As a measure of an African country’s ambitions for its national airline, route launches to Europe, China and the US are a good indication that things are on the up.
The coming months will see RwandAir fulfil these ambitions, upgrading links between landlocked Rwanda and some of the world’s most important trade and tourism markets. For a country the size of Maryland in the US and with a population of just 12 million, having a national carrier may seem like a luxury.
However, Rwanda’s government is convinced of the need to enhance transport links and grow the aviation sector to serve not just Rwanda but west and central Africa as a whole.
In terms of turnarounds, it is difficult to think of one more dramatic than Rwanda’s, where approximately 800,000 people were killed in just 100 days of ethnic violence in 1994. Contrast that with today, when the capital, Kigali, boasts much inward investment, with big-brand hotels, a convention centre and a new airport under construction.
This article first appeared in Routes News edition 5 2017
RwandAir has seen some of this investment; it now has two new Airbus A330s among its fleet of 12 aircraft and launched a London Gatwick flight in May this year.
In July, the flight was linked with Brussels, while October will see an A330 placed on the Mumbai route that began in April. This is currently served by a Boeing 737-800 and will be extended to Guangzhou, a sign of how important Chinese investment and trade links are to Rwanda. New York is pencilled in for July 2018.
Closer to home, Dakar in Senegal, Conakry in Guinea and Mali’s Bamako are scheduled for autumn launches, adding to the current 22 destinations. RwandAir deputy chief executive Yvonne Makolo says: “RwandAir’s ambitions are very much in line with the country’s economic ambitions. Being landlocked, it is imperative we have access; we have a huge part to play.
“RwandAir has a hub-and-spoke model and we are trying to get as many feeders into the hub as we can. Some countries in Africa, particularly in the west, are underserved. We see an opportunity to take these people to China, Mumbai and now the UK as well.”
Among those neighbouring countries is the Democratic Republic of Congo, with its vast mineral wealth that may one day facilitate travel among its 82 million people. Kigali can claim a stake in this and other nearby markets; the closest major hub, Nairobi, is still a 90-minute flight from Kigali, and Addis Ababa is about two hours 30 minutes, so Rwanda does have a case to build its aviation industry, albeit in a smaller way than Kenya Airways and Ethiopian Airlines have done.
Makolo gives the Gatwick route as an example, naming six points, including Entebbe, Johannesburg, Harare and even Nairobi, where it is picking up transfer traffic to London. She says the route is attracting students flying to Europe plus business travellers and tourists to Rwanda and claims a 95 percent load factor for July. The new A330 boasts fully flat business class seats, a premium economy cabin and wi-fi.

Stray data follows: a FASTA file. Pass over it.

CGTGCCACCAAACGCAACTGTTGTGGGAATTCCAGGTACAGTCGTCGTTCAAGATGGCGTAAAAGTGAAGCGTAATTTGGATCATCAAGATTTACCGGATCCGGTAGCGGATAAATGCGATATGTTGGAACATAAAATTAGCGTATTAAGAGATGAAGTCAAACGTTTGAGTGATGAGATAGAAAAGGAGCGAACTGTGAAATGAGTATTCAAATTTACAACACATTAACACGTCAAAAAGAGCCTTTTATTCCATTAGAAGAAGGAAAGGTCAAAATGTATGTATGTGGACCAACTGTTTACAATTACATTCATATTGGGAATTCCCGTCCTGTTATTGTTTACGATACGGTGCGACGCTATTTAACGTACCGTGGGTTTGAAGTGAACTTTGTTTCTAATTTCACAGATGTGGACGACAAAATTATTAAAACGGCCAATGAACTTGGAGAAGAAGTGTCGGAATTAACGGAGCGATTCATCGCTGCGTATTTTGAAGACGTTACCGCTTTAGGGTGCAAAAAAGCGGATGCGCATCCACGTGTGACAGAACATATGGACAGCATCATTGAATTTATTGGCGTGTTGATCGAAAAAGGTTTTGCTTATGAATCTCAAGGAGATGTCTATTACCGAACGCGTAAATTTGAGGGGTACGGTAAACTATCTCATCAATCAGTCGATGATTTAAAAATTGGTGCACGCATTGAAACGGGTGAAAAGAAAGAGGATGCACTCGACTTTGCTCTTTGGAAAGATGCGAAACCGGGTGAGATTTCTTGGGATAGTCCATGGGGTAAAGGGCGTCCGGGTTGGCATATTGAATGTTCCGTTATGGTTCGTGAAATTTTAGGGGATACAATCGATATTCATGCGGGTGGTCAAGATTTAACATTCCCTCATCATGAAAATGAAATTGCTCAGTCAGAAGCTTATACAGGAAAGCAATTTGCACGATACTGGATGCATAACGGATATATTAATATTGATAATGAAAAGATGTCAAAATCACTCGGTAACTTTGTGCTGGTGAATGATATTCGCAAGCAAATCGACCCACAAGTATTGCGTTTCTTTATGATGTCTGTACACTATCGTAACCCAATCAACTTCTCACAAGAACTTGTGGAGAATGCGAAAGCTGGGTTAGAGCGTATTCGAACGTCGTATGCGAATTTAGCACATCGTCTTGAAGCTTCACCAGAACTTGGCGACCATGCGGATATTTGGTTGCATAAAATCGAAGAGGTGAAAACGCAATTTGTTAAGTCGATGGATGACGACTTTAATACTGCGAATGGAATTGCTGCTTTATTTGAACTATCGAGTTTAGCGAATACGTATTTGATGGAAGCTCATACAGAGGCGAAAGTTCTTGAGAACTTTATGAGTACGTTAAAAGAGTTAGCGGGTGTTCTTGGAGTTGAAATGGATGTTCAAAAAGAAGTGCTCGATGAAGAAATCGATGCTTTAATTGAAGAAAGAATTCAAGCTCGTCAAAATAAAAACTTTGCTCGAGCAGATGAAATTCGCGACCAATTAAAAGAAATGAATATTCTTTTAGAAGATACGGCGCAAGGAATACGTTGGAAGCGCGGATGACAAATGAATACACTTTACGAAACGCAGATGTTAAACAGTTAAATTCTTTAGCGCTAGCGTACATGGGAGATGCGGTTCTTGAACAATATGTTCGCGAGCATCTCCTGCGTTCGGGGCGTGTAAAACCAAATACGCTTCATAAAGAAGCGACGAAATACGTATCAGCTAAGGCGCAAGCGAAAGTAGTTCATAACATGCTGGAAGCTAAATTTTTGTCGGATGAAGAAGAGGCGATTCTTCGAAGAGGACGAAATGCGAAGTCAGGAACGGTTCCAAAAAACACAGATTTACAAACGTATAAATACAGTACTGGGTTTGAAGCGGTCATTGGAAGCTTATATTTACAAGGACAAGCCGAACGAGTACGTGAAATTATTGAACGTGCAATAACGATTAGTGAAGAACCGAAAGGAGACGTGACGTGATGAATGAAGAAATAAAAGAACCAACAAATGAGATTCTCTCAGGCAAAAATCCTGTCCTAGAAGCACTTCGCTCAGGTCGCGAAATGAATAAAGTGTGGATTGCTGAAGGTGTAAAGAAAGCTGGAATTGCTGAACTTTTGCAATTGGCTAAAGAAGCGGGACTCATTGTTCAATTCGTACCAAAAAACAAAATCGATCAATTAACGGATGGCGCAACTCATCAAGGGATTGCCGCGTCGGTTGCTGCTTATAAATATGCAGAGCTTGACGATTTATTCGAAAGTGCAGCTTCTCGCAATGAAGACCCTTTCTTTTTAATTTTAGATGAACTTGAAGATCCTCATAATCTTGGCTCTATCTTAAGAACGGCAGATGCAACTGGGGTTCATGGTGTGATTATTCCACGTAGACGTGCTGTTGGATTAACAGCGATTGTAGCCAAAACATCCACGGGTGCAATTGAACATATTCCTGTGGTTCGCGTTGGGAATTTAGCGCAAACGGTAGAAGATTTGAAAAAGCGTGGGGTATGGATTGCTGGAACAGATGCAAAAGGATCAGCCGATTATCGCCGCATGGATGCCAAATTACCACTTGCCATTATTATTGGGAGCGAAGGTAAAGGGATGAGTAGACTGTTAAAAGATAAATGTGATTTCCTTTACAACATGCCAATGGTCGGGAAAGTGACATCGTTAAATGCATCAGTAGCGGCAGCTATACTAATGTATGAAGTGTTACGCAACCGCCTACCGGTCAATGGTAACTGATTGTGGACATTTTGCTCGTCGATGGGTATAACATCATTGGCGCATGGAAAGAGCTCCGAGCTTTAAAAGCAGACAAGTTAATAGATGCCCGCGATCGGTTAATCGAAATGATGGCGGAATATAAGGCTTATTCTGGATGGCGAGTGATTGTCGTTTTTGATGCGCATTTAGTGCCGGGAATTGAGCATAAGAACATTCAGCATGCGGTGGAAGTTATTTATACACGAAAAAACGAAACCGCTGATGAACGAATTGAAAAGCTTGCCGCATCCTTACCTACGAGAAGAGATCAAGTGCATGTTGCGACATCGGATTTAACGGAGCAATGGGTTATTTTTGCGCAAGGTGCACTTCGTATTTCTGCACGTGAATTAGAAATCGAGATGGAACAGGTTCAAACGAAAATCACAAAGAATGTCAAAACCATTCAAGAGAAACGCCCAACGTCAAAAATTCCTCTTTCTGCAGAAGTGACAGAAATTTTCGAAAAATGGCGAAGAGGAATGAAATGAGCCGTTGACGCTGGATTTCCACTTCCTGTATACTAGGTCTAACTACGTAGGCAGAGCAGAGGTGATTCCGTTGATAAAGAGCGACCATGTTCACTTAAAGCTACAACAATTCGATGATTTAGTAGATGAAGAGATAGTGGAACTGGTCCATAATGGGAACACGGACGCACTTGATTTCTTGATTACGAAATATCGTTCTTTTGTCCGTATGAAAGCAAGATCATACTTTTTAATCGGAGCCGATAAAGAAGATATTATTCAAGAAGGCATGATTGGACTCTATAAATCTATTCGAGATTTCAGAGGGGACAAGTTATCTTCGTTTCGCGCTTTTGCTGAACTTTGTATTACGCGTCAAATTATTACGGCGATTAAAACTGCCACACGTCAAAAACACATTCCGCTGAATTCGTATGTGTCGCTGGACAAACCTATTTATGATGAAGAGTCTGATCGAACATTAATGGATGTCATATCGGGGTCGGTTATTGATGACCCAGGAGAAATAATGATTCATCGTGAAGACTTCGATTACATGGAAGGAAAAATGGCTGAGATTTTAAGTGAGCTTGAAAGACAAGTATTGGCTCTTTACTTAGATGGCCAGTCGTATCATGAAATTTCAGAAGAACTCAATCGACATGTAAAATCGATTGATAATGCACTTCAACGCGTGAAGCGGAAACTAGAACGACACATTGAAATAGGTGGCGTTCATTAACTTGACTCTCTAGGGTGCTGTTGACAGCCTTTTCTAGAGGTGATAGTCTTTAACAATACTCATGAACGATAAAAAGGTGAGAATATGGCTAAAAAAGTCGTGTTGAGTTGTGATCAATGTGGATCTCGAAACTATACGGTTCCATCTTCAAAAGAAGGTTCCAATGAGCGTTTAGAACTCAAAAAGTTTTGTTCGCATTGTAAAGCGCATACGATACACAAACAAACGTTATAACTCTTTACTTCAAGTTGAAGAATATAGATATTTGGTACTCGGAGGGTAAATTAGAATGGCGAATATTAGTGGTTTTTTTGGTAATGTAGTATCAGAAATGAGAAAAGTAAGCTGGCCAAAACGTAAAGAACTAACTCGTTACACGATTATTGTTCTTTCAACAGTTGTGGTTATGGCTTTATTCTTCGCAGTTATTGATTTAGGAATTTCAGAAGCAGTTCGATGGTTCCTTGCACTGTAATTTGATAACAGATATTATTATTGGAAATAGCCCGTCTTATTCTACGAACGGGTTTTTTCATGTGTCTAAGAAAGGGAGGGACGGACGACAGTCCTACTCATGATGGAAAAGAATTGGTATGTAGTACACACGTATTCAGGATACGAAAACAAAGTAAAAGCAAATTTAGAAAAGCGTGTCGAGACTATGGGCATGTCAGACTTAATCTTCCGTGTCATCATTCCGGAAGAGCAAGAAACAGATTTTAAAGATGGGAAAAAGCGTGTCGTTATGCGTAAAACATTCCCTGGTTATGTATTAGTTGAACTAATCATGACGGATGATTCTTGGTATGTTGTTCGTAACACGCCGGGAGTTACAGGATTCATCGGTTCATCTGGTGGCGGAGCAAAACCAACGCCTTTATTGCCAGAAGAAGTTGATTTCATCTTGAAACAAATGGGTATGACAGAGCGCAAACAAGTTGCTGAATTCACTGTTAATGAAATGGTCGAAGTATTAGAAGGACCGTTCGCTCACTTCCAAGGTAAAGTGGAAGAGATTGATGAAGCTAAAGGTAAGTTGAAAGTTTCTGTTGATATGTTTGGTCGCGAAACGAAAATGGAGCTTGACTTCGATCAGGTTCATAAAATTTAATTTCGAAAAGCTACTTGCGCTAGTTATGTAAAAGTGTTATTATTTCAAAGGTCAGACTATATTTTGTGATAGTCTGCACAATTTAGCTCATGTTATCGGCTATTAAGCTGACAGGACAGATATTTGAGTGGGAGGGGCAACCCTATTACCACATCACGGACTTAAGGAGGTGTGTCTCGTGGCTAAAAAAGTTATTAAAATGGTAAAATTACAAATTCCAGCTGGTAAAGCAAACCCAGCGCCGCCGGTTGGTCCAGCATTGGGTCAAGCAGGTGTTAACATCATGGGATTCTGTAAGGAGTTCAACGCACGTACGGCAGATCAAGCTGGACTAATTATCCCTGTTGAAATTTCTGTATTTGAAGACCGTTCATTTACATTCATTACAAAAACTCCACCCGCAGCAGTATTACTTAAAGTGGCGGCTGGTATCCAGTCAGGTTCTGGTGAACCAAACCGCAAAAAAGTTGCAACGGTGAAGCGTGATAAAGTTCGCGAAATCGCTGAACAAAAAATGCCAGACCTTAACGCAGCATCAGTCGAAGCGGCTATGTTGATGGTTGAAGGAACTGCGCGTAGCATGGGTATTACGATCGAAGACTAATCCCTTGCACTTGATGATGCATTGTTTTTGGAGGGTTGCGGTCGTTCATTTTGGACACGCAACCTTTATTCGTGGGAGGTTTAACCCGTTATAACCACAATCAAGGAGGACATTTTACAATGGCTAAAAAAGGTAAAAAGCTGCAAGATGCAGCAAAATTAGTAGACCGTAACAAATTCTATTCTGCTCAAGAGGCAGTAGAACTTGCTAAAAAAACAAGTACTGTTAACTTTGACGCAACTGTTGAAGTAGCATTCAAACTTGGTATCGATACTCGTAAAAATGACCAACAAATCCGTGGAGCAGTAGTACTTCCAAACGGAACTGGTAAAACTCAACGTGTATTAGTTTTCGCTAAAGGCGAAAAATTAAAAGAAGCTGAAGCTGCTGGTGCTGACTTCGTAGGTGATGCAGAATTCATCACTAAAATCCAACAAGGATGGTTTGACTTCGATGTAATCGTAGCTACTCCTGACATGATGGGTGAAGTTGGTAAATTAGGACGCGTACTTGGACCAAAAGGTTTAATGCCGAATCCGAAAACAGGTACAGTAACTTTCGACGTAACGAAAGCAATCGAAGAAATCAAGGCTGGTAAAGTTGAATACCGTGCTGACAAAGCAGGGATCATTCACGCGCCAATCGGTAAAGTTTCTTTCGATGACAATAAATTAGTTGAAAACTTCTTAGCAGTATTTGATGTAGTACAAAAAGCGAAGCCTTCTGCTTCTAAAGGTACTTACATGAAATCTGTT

“As people experience the product, confidence is growing; London is in line with our expectations,” she adds.
Things remain small scale in Rwanda. Kigali International Airport is stretched to the limit despite currently handling only 800,000 passengers per annum. Even when the new single runway Bugesera International Airport opens – scheduled for mid-2019 - its capacity will initially be only 1.7 million passengers, rising eventually to 4.5 million.
Portuguese company Mota Engineering and Construction Africa will fund and operate the airport for an initial 25 years - with an option for a further 15 years - before transferring the facility to the Rwandan government. Once Bugesera opens, Kigali International will be used for private charters plus pilot and engineer training.
“The majority of our pilots and engineers are foreign, which is not sustainable,” says Makolo. RwandAir is planning to take another two A330s next year, with a target of 20 aircraft in the fleet by 2022 “depending how things go”. The carrier also plans to rationalise its fleet to just three types, with six Boeings potentially exiting the fleet, together with the two CRJ regional jets.
RwandAir will retain Q-400s for thinner routes, but has only one domestic service, to Kamembe on Rwanda’s southwest border. Here, Lake Kivu provides the border with the DRC and an opportunity for tourism not based around Rwanda’s mountain gorillas.
Domestic air route opportunities in a country where no border is more than six hours’ driving are limited but Makolo names another Lake Kivu access point, Gisenyi Airport, which is under consideration for reinstatement to the schedules, “plus possibly one in the north”.
She adds, however: “There are very good roads, so the focus is on looking outside the country.”